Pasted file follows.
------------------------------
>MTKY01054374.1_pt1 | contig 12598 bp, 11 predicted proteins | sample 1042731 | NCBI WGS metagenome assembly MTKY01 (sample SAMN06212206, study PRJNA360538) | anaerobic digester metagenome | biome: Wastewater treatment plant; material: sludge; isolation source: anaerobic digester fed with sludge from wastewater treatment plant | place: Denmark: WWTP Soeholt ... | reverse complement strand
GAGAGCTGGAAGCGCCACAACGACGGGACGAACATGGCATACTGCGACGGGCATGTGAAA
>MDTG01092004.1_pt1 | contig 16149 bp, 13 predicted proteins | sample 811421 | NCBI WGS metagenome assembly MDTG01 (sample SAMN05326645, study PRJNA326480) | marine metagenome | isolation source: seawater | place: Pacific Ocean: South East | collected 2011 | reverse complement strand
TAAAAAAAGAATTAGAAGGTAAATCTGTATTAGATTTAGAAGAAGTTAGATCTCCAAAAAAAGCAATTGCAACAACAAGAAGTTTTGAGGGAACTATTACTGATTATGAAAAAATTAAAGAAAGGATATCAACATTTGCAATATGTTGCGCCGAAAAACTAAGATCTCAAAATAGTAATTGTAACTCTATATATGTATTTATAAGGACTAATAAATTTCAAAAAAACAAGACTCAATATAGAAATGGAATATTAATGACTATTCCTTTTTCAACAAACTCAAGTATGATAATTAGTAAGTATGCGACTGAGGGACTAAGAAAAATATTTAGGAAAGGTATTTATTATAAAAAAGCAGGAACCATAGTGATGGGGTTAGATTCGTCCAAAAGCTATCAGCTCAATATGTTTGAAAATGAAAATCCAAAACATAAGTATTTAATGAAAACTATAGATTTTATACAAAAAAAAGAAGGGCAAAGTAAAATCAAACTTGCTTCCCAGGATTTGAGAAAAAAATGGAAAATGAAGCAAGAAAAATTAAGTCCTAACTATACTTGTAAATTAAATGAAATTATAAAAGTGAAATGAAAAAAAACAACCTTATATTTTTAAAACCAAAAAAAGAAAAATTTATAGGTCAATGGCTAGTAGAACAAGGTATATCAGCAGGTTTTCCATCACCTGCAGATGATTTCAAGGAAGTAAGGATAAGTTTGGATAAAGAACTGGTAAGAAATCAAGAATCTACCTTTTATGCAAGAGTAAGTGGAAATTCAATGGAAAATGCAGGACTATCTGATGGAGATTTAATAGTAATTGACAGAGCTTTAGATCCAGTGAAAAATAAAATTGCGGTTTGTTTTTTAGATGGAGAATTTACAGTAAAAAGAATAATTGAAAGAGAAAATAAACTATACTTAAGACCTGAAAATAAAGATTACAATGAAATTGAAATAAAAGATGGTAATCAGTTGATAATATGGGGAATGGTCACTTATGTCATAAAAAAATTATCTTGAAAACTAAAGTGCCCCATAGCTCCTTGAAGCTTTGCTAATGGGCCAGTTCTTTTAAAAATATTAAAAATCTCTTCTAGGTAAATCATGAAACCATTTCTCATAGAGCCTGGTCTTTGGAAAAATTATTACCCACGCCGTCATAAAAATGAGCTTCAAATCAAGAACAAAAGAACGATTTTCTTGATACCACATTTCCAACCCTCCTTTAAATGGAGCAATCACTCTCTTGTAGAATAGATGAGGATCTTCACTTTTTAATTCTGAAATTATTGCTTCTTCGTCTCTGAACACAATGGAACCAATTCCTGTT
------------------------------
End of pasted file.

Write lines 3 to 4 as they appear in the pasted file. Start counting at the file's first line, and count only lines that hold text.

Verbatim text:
>MDTG01092004.1_pt1 | contig 16149 bp, 13 predicted proteins | sample 811421 | NCBI WGS metagenome assembly MDTG01 (sample SAMN05326645, study PRJNA326480) | marine metagenome | isolation source: seawater | place: Pacific Ocean: South East | collected 2011 | reverse complement strand
TAAAAAAAGAATTAGAAGGTAAATCTGTATTAGATTTAGAAGAAGTTAGATCTCCAAAAAAAGCAATTGCAACAACAAGAAGTTTTGAGGGAACTATTACTGATTATGAAAAAATTAAAGAAAGGATATCAACATTTGCAATATGTTGCGCCGAAAAACTAAGATCTCAAAATAGTAATTGTAACTCTATATATGTATTTATAAGGACTAATAAATTTCAAAAAAACAAGACTCAATATAGAAATGGAATATTAATGACTATTCCTTTTTCAACAAACTCAAGTATGATAATTAGTAAGTATGCGACTGAGGGACTAAGAAAAATATTTAGGAAAGGTATTTATTATAAAAAAGCAGGAACCATAGTGATGGGGTTAGATTCGTCCAAAAGCTATCAGCTCAATATGTTTGAAAATGAAAATCCAAAACATAAGTATTTAATGAAAACTATAGATTTTATACAAAAAAAAGAAGGGCAAAGTAAAATCAAACTTGCTTCCCAGGATTTGAGAAAAAAATGGAAAATGAAGCAAGAAAAATTAAGTCCTAACTATACTTGTAAATTAAATGAAATTATAAAAGTGAAATGAAAAAAAACAACCTTATATTTTTAAAACCAAAAAAAGAAAAATTTATAGGTCAATGGCTAGTAGAACAAGGTATATCAGCAGGTTTTCCATCACCTGCAGATGATTTCAAGGAAGTAAGGATAAGTTTGGATAAAGAACTGGTAAGAAATCAAGAATCTACCTTTTATGCAAGAGTAAGTGGAAATTCAATGGAAAATGCAGGACTATCTGATGGAGATTTAATAGTAATTGACAGAGCTTTAGATCCAGTGAAAAATAAAATTGCGGTTTGTTTTTTAGATGGAGAATTTACAGTAAAAAGAATAATTGAAAGAGAAAATAAACTATACTTAAGACCTGAAAATAAAGATTACAATGAAATTGAAATAAAAGATGGTAATCAGTTGATAATATGGGGAATGGTCACTTATGTCATAAAAAAATTATCTTGAAAACTAAAGTGCCCCATAGCTCCTTGAAGCTTTGCTAATGGGCCAGTTCTTTTAAAAATATTAAAAATCTCTTCTAGGTAAATCATGAAACCATTTCTCATAGAGCCTGGTCTTTGGAAAAATTATTACCCACGCCGTCATAAAAATGAGCTTCAAATCAAGAACAAAAGAACGATTTTCTTGATACCACATTTCCAACCCTCCTTTAAATGGAGCAATCACTCTCTTGTAGAATAGATGAGGATCTTCACTTTTTAATTCTGAAATTATTGCTTCTTCGTCTCTGAACACAATGGAACCAATTCCTGTT